Sunday, February 14, 2010

AC33 - Trimaran wins the Americas’ Cup!

I’m sure most people were never expecting a trimaran would win (or even race in) an Americas’ Cup match, but yesterday the BMW Oracle Racing trimaran USA won the Americas’ Cup, defeating the catamaran Alinghi V by winning the first 2 races in a 3-race series.

USA crossed the start line 24 seconds ahead of Alinghi V and headed to the port side of the course, while Alinghi V headed to the starboard side. USA tacked to cover and took the initial lead. Alinghi was able to tack back to port ahead of USA after some good starboard pressure, but with a good covering tack USA got  out in front and stayed there.

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The view from the rear… Alinghi V trailing USA on the final leg. Picture © Gilles Martin-Raget / BMW Oracle Racing, used with permission.

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The victorious USA crew after crossing the finish line. Picture © Gilles Martin-Raget / BMW Oracle Racing, used with permission.

Friday, February 12, 2010

AC33 - USA Trimaran takes the first race

USA, BMW-Oracle Racing's giant 90-foot trimaran has taken the first race in the 33rd Americas Cup by a margin of more than 15 minutes. After a pre-start tussle where Alinghi V picked up a penalty turn for not allowing enough room for USA while on port tack, the trimaran crossed the line more than a minute behind. She made up this deficit and was leading by more than 3 minutes at the weather mark of this upwind-downwind race.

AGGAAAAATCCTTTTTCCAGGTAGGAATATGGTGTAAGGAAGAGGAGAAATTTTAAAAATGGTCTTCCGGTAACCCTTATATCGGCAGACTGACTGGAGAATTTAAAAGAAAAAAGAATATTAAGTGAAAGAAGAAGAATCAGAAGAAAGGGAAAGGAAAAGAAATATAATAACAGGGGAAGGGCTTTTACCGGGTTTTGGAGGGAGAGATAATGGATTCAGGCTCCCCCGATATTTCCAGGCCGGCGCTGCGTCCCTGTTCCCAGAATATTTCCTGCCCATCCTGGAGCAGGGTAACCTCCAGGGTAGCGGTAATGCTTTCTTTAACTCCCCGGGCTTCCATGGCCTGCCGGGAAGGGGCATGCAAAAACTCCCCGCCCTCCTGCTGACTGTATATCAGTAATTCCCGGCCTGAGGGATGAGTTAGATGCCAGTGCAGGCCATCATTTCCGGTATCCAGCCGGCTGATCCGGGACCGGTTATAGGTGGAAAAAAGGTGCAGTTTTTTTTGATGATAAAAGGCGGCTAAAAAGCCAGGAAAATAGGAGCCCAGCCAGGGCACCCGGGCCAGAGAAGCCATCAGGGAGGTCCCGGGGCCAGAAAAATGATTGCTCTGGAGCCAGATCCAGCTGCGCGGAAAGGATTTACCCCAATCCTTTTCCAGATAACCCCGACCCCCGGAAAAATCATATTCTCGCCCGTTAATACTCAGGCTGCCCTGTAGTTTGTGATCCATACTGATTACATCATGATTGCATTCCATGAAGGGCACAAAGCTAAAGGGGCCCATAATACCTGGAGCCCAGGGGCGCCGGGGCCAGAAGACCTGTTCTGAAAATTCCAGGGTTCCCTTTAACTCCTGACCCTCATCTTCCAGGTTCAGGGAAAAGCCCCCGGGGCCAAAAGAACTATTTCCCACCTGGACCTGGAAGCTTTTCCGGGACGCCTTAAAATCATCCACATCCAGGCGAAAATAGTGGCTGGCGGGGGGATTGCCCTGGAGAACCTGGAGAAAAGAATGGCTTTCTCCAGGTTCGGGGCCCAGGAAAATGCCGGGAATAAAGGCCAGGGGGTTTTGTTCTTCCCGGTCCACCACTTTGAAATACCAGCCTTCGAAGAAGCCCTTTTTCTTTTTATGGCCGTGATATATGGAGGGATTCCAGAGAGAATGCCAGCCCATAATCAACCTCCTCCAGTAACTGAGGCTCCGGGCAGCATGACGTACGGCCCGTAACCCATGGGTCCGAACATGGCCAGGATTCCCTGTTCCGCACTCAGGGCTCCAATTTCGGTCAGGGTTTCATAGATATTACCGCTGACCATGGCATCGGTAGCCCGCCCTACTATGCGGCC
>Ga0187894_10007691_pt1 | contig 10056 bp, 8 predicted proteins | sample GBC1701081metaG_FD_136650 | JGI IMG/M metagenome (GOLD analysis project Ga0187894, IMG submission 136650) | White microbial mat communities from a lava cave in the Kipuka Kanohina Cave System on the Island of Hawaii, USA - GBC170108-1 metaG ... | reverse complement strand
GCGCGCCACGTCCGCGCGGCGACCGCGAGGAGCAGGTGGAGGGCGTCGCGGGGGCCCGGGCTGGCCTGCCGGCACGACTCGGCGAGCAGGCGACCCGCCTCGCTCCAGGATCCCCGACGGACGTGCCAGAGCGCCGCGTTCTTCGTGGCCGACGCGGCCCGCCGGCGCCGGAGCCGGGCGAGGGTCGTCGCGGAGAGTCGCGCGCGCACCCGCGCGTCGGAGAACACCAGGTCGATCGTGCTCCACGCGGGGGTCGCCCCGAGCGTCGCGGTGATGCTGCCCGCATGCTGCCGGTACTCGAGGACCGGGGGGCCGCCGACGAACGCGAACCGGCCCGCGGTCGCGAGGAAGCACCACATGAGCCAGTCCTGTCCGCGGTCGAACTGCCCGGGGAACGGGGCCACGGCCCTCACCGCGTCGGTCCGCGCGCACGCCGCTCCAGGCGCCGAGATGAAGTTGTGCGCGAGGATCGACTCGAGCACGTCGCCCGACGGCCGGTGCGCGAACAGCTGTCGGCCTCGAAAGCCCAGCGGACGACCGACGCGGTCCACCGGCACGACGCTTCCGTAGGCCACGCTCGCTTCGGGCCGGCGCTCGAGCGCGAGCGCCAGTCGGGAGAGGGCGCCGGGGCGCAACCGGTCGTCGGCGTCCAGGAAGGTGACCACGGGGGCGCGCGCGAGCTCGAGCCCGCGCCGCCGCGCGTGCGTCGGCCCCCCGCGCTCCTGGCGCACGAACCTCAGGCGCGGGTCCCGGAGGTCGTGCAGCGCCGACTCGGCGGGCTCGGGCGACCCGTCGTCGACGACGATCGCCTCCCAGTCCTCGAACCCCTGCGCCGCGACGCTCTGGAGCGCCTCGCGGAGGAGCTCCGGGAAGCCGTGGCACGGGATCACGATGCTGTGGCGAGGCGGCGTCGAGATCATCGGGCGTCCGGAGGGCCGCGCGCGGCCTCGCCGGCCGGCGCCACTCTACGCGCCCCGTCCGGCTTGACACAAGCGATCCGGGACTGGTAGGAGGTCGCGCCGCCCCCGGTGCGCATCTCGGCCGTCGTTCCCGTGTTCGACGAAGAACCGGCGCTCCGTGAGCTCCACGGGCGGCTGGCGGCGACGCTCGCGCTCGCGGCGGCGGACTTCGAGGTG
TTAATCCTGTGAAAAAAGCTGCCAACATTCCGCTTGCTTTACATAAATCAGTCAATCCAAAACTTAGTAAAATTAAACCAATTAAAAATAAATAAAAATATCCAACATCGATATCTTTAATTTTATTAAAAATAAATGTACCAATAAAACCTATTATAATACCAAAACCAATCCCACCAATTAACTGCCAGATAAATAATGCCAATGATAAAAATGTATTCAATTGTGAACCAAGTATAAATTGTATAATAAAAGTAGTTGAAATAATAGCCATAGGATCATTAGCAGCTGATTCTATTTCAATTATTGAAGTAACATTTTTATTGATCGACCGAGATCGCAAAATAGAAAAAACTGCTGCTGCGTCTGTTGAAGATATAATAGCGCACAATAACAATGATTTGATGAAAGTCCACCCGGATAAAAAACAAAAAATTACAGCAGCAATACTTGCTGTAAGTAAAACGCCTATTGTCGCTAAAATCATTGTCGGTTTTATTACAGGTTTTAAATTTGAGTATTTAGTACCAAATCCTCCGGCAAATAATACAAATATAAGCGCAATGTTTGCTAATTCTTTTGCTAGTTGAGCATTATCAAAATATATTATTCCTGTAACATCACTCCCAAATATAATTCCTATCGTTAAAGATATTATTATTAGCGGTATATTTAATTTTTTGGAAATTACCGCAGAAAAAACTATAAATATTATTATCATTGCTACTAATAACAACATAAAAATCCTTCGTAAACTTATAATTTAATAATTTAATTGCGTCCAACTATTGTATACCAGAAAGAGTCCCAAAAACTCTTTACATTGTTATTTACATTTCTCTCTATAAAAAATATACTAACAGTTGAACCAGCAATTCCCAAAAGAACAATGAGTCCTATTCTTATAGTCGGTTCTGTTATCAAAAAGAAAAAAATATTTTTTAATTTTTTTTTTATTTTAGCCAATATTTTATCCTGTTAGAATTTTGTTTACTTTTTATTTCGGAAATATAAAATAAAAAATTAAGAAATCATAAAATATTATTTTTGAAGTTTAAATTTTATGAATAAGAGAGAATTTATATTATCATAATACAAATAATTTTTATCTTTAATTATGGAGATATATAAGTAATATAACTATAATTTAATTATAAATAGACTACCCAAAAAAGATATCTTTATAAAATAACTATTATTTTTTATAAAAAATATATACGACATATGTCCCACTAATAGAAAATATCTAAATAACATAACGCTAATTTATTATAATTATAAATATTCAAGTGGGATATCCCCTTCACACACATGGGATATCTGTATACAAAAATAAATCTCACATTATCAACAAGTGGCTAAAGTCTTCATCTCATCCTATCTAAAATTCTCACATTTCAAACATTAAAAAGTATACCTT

BMW-Oracle Racing's trimaran USA catches up with Alinghi V on the windward leg. Picture © Gilles Martin-Raget / BMW Oracle Racing, used with permission.

She held onto this lead in the downwind run, reaching speeds of up to 25 knots in the gentle breeze. The wing-sail clearly came into its own during this race, allowing James Spithill to sail USA consistently higher and keep the hull and windward float in the air. This allowed him to keep the apparent wind well forward as he played the puffs all through the race, steering the mega-trimaran like a dinghy sailor.

James Spithill helms BMW-Oracle Racing's trimaran USA on the downwind leg. Picture © Gilles Martin-Raget / BMW Oracle Racing, used with permission.

Check out the BMW Oracle Racing blog for more details.

Wednesday, November 18, 2009

Groupama 3 out - heading for Capetown

Franck Cammas and the crew aboard Groupama 3 are heading for Capetown after sustaining damage near the join between the port float and the rear beam 2 days ago. This ends their second attempt on the Jules Verne trophy for the fastest boat around the world non-stop. They have reduced sail to slow the boat as well as making some running repairs.

The damage occurred to a bulkhead inside the  rear part of the port float. Image © Groupama, used with permission.

Wednesday, November 11, 2009

BMW Oracle Racing wing takes flight

Yesterday the BMW Oracle Racing team took their BOR90 trimaran for a sail off San Diego in its "version 4.0" configuration - with the world's largest wing replacing the soft sails of earlier trials.